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Ans: The critical-section problem is to design a protocol that the processes can use to cooperate. Each process must request permission to enter its critical section. The section of code implementing this request is the entry section. The critical section may be followed by an exit section. The remaining code is the remainder section. The general structure of a typical process P. The entry section and exit section are enclosed in boxes to highlight these important segments of code. view more..
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Ans: The various hardware-based solutions to the critical-section problem (using the TestAndSetC) and SwapO instructions) are complicated for application programmers to use. To overcome this difficulty, we can use a synchronization tool called a semaphore. A semaphore S is an integer variable that, apart from initialization, is accessed only through two standard atomic operations: wait () and signal (). view more..
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Ans: The main memory must accommodate both the operating system and the various user processes. We therefore need to allocate the parts of the main memory in the most efficient way possible. This section explains one common method, contiguous memory allocation. view more..
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Ans: Although semaphores provide a convenient and effective mechanism for process synchronization, using them incorrectly can result in timing errors that are difficult to detect, since these errors happen only if some particular execution sequences take place and these sequences do not always occur. We have seen an example of such errors in the use of counters in our solution to the producer-consumer problem view more..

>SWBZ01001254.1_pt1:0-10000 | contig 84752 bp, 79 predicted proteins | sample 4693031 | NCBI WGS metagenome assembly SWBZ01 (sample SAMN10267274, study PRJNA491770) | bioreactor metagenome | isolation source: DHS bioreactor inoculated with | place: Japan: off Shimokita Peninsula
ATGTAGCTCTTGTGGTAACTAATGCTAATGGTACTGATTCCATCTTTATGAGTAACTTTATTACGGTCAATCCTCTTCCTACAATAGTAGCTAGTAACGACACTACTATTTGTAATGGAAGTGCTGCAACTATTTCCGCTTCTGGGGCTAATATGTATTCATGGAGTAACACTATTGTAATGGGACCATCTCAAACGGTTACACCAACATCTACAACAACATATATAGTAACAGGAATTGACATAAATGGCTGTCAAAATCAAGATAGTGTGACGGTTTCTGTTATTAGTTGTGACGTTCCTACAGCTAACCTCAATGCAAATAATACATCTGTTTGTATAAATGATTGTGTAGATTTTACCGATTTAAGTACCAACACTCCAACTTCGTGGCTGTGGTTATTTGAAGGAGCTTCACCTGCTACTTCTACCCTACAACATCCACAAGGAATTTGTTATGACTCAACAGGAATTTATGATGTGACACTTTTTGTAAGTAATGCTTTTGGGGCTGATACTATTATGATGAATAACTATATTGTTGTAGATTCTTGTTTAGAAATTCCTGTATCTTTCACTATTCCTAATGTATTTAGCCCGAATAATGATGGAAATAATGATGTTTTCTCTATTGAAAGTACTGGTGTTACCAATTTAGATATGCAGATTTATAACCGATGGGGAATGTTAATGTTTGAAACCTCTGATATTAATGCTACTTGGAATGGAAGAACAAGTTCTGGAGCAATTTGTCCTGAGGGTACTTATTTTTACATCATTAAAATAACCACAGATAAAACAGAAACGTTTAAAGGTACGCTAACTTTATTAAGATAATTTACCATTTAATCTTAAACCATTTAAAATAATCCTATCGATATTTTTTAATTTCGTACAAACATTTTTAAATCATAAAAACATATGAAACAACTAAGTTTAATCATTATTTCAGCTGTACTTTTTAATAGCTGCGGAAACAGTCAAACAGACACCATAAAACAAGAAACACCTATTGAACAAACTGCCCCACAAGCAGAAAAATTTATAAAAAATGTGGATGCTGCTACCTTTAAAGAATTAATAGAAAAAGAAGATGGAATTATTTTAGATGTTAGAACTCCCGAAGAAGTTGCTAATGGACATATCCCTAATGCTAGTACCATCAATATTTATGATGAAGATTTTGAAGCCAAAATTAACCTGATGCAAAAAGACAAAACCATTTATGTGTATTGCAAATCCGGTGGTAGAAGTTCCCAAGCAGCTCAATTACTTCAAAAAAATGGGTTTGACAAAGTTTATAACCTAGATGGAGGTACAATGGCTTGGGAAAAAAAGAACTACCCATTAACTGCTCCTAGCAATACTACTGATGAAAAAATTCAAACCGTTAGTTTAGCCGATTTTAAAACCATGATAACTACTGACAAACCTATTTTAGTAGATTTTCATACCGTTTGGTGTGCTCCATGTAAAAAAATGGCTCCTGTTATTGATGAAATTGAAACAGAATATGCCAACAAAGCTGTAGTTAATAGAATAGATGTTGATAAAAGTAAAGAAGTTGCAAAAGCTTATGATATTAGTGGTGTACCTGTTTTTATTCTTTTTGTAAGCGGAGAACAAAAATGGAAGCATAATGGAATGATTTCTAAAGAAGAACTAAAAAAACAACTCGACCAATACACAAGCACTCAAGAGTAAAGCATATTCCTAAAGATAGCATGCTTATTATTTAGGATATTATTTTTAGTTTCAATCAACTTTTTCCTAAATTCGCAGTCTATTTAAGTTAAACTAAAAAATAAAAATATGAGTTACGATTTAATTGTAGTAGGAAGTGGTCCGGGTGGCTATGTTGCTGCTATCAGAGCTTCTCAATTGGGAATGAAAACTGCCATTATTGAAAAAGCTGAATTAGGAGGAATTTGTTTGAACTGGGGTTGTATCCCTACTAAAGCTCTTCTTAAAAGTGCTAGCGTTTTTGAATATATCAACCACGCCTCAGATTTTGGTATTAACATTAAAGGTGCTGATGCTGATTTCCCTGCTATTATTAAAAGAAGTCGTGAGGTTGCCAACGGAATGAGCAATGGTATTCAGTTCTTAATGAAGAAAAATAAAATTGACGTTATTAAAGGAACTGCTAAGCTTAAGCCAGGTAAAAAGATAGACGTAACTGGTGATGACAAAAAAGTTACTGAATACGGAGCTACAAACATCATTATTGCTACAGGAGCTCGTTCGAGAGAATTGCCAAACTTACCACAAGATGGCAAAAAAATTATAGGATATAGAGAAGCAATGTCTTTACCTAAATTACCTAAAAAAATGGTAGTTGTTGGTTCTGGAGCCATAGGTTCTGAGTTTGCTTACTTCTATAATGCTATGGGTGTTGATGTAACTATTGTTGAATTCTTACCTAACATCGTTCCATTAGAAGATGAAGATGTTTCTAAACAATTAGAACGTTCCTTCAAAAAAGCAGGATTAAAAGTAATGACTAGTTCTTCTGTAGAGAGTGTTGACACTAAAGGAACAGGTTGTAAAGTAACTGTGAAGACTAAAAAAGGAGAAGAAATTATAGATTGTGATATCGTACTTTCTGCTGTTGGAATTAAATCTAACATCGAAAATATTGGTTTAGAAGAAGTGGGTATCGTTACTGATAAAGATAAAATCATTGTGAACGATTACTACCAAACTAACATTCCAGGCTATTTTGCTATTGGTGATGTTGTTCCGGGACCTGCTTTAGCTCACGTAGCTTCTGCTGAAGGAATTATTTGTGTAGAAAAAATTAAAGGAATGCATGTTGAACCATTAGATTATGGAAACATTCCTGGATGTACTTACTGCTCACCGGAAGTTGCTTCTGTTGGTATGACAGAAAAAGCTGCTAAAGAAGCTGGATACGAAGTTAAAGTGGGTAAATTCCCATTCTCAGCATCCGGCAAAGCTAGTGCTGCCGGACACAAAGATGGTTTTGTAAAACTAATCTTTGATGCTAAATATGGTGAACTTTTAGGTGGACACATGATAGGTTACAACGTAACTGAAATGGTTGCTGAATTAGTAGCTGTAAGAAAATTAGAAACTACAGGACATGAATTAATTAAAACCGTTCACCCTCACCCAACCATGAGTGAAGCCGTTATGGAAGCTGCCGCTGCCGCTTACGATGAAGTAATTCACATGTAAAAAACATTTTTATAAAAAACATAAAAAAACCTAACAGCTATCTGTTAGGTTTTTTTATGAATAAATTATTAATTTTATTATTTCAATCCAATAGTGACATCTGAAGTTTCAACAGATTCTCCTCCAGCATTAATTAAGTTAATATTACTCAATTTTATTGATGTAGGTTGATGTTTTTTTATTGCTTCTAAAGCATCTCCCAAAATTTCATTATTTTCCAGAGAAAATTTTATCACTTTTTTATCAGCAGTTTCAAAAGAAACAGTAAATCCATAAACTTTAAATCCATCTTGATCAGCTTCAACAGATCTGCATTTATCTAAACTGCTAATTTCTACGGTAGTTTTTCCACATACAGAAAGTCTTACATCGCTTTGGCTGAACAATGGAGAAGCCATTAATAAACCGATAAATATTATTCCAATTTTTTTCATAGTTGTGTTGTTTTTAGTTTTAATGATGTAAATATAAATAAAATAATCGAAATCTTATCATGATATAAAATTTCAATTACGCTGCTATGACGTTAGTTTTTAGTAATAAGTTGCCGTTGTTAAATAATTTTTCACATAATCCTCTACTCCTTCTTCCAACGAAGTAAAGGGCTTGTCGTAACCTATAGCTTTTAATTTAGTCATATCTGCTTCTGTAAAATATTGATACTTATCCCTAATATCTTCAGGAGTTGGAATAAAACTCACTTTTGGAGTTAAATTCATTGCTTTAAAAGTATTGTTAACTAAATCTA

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Ans: An important aspect of memory management that became unavoidable with paging is the separation of the user's view of memory and the actual physical memory. As we have already seen, the user's view of memory is not the same as the actual physical memory. The user's view is mapped onto physical memory. This mapping allows differentiation between logical memory and. physical memory. view more..
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Ans: Paging is a memory-management scheme that permits the physical address space of a process to be noncontiguous. Paging avoids the considerable problem of fitting memory chunks of varying sizes onto the backing store; most memory-management schemes used before the introduction of paging suffered from this problem. The problem arises because, when some code fragments or data residing in main memory need to be swapped out, space must be found on the backing store. view more..
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Ans: Demand Paging Consider how an executable program might be loaded from disk into memory. One option is to load the entire program in physical memory at program execution time. However, a problem with this approach, is that we may not initially need the entire program in memory. Consider a program that starts with a list of available options from which the user is to select. Loading the entire program into memory results in loading the executable code for all options, regardless of whether an option is ultimately selected by the user or not. An alternative strategy is to initially load pages only as they are needed. This technique is known as demand paging and is commonly used in virtual memory systems. view more..